Rosalie collected all her dishes too. “You can leave them, baby,” she said. “I got it. You just get ready for bed.”
Vivian’s summer-field green eyes looked at her. “Okay,” she said. The small girl climbed down the stool and went off to her bedroom.
Rosalie was quick to do the dishes and put them in the dishwasher, especially the tough lasagna tray that was coated in cheese still.
She heard the floor creak right above the kitchen, so she knew that Vivian was in her room after using the bathroom. Rosalie closed all the lights. She checked the two doors that were locked and she then closed all the windows too. She looked onto the front yard and deliberately left the small porch-light on, before she went upstairs to her niece.
Vivian’s bedroom was across from Rosalie’s. It was a mid-size room with a golden metal-post bed, that was perfect for a little girl. The bedding was pink, just as the rug that laid on the dark oak floors. There was a massive book shelf on the right near the dresser where Vivian had everything she needed to pamper herself. A mini gold chandelier hung on the ceiling warming up the white room perfectly. Rosalie adored the vintage molding and the sitting area near the window too.
Vivian walked out of her closet, dressed in a white nightgown that reached her small feet. “Yes, aunt Rosa,” she said as she spotted Rosalie near the door.
“Are you ready for school tomorrow?” asked Rosalie as she walked inside.
“Yes,” she answered. “I have already packed my bag, see?” Vivian pointed behind her towards the brown bag sitting near a large brown teddy bear.
“I meant, are you feeling nervous at all?” she asked. “I know it’s a new school and you’ll have to make new friends too.”
Vivian golden hair fell forward when she climbed up on the fluffy bed where Rosalie took a seat too. “I’m alright,” she said softly.
Rosalie tucked the long golden strand behind Vivian’s slender shoulder. “What about ballet school?” she asked. “Are you ready to learn some ballet with me and teach the other kids, since you’re the famous Lenoir’s niece.”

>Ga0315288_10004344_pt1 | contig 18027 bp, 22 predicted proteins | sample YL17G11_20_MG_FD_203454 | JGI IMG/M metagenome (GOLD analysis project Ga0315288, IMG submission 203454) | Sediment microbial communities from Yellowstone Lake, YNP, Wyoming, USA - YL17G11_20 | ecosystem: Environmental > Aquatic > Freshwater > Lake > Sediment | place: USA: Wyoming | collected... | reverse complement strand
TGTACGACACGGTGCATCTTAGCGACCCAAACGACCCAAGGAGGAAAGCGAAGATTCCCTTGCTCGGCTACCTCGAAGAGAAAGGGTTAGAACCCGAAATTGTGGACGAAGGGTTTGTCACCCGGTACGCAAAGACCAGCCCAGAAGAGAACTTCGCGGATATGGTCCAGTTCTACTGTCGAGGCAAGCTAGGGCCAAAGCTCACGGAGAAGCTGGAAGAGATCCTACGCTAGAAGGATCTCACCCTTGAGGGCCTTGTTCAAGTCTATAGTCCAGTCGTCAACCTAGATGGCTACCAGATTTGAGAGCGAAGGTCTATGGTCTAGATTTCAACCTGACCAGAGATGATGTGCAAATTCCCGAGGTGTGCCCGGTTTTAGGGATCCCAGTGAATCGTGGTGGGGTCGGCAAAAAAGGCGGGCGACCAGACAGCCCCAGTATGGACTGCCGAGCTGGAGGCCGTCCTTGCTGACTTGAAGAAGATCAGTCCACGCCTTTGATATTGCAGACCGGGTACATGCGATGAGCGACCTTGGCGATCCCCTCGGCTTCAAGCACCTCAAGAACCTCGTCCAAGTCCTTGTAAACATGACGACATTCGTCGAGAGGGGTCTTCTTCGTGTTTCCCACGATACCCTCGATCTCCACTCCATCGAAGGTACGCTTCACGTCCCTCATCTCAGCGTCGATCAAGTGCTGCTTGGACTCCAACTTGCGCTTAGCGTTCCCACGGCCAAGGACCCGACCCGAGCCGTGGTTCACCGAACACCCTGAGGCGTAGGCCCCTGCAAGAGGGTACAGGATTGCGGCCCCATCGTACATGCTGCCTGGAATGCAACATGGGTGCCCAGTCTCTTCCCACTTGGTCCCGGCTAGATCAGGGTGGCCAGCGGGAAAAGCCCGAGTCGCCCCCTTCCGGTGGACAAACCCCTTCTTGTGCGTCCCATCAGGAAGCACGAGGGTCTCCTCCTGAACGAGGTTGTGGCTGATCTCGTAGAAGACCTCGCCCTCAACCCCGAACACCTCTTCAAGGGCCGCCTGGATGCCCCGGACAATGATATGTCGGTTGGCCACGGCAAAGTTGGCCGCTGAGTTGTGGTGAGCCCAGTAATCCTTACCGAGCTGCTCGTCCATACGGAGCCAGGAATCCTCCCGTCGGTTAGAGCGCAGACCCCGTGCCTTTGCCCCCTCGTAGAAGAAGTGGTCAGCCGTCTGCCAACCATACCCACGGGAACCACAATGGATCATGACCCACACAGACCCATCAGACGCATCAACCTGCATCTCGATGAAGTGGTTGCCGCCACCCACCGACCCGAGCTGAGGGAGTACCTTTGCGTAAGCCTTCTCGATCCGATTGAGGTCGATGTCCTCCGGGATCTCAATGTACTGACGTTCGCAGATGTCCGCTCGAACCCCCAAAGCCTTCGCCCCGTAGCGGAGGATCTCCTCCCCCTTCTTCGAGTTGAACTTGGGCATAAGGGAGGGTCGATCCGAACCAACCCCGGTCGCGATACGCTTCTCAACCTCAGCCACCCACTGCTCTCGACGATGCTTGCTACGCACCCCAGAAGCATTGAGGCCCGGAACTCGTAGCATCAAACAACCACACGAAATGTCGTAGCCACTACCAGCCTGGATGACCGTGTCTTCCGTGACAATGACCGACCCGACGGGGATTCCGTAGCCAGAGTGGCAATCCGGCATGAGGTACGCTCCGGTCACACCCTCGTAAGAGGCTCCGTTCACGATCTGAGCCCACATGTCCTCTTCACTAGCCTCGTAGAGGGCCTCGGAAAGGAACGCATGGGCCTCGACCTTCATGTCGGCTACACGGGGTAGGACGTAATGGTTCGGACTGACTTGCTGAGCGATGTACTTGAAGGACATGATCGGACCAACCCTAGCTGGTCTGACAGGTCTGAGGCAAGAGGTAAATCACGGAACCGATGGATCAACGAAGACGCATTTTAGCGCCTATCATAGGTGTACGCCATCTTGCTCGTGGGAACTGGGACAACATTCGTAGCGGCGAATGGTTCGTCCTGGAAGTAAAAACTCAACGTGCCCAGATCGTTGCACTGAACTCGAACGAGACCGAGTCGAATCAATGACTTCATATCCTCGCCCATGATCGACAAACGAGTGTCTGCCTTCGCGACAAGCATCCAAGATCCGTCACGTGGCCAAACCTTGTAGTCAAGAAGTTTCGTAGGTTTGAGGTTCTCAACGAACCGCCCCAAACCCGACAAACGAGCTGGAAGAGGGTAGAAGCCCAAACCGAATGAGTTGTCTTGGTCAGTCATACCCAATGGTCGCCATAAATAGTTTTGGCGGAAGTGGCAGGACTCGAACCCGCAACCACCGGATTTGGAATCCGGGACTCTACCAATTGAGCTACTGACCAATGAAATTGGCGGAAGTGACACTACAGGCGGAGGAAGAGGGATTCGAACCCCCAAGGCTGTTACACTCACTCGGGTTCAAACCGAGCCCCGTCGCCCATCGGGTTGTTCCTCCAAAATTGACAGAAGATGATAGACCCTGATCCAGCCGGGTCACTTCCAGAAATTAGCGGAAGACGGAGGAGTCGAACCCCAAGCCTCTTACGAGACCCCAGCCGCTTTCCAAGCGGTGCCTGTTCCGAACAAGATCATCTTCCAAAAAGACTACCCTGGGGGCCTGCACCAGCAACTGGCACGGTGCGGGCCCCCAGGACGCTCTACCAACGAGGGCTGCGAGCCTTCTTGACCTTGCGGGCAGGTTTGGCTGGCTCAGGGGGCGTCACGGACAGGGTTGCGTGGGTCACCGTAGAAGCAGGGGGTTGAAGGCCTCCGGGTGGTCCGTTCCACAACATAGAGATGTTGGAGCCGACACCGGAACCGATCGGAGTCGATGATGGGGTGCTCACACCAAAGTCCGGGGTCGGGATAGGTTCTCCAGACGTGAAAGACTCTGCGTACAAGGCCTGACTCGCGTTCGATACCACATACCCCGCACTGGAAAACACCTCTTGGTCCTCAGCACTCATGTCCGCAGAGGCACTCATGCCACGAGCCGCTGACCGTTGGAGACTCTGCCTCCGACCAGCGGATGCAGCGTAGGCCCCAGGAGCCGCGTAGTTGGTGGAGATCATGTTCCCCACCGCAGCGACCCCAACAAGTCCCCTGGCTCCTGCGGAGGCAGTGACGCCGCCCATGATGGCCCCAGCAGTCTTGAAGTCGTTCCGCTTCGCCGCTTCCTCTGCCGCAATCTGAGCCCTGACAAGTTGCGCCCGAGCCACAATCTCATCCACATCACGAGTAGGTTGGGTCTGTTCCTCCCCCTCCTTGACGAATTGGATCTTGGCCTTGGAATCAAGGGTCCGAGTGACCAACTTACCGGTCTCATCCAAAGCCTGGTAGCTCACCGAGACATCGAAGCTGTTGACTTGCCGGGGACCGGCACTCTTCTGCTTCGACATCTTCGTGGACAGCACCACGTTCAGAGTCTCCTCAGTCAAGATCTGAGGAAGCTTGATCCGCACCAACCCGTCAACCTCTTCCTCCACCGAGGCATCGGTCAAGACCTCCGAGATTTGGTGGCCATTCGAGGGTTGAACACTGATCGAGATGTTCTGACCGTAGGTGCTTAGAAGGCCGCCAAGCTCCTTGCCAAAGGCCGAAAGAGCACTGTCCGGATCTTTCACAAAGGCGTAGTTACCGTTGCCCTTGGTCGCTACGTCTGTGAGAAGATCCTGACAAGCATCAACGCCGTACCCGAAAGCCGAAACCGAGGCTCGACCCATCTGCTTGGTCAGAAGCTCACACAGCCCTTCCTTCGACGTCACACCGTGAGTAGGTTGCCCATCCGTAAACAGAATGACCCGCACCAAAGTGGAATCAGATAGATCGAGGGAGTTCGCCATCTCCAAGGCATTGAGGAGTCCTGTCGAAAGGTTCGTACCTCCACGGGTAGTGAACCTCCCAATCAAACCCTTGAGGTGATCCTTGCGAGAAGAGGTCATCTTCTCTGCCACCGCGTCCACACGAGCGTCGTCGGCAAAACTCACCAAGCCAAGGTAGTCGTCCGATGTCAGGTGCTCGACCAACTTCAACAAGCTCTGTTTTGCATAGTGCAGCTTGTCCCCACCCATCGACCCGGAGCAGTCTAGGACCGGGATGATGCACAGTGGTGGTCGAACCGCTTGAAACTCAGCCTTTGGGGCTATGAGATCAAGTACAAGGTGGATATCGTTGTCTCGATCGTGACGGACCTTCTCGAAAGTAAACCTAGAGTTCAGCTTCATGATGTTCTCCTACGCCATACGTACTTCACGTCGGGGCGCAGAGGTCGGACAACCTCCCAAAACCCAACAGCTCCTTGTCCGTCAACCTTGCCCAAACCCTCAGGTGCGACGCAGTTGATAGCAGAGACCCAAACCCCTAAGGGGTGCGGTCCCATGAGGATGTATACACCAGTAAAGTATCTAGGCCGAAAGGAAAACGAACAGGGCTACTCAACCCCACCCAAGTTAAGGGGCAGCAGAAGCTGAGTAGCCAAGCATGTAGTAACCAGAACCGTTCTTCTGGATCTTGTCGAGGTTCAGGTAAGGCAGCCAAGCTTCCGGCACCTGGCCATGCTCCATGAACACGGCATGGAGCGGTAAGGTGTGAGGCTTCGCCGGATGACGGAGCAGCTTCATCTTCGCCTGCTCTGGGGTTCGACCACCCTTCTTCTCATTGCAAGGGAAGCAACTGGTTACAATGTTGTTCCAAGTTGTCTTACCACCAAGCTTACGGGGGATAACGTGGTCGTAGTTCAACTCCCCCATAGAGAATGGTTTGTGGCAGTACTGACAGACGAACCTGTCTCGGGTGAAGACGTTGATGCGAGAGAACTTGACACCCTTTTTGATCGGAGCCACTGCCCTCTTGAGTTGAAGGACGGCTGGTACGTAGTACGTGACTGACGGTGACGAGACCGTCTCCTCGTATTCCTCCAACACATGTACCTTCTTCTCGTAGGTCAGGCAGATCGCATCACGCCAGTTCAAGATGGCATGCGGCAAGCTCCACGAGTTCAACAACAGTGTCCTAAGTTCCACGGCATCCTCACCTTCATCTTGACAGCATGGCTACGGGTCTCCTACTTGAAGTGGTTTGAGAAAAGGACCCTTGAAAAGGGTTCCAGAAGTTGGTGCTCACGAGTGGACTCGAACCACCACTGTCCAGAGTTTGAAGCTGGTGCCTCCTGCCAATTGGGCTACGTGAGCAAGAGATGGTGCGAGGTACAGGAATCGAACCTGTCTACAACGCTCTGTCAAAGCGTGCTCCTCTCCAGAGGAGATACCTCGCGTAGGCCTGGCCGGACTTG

Vivian beamed. “I am excited to dance,” she said. “Aunt Rosa, what made you become a ballerina?”
Rosalie remembered her own mom and that memory was like someone took a knife and stabbed her gut and twisted it. “Your grandma was a ballet dancer like me,” she said. “And I wanted to follow in her footsteps.”
Vivian’s eyes gleamed with interest. She crossed her legs on the bed. “I didn’t know nana was a ballerina,” she said.
Rosalie’s heart ached. “Nana was a great dancer, she won many hearts with her shows,” she said. All except their father who didn’t have a heart; only a black hole with no mercy or kindness. Rosalie noticed that Vivian saw her expression had flipped. “Oh, and nana also loved her hair,” she added with a chuckle. Rosalie got up and grabbed the golden comb off the dresser. “She would comb it and braid it all day,” she said.
Vivian giggled. “I know, mom told me,” she said.
“Here, turn around,” said Rosalie. “I’ll do it for you like nana did it for me.”
Vivian turned around and her golden hair that fell in thick waves grazed Rosalie’s hands. The silky mass was abundant and hefty, Madeleine really did a great job taking care of her daughter’s hair.
Rosalie took the brush and gently started to run it along the little girl’s head. Vivian had gone quiet and simply enjoyed the few moments of peace this gave her, like it had for Rosalie. Just like this, Rosalie wanted them both to fill their lives with good memories and not bad ones. Vivian didn’t deserve a hard life after what she had seen and been through.
However, did Rosalie have it in her to protect Vivian from all the bad in this world? she wondered.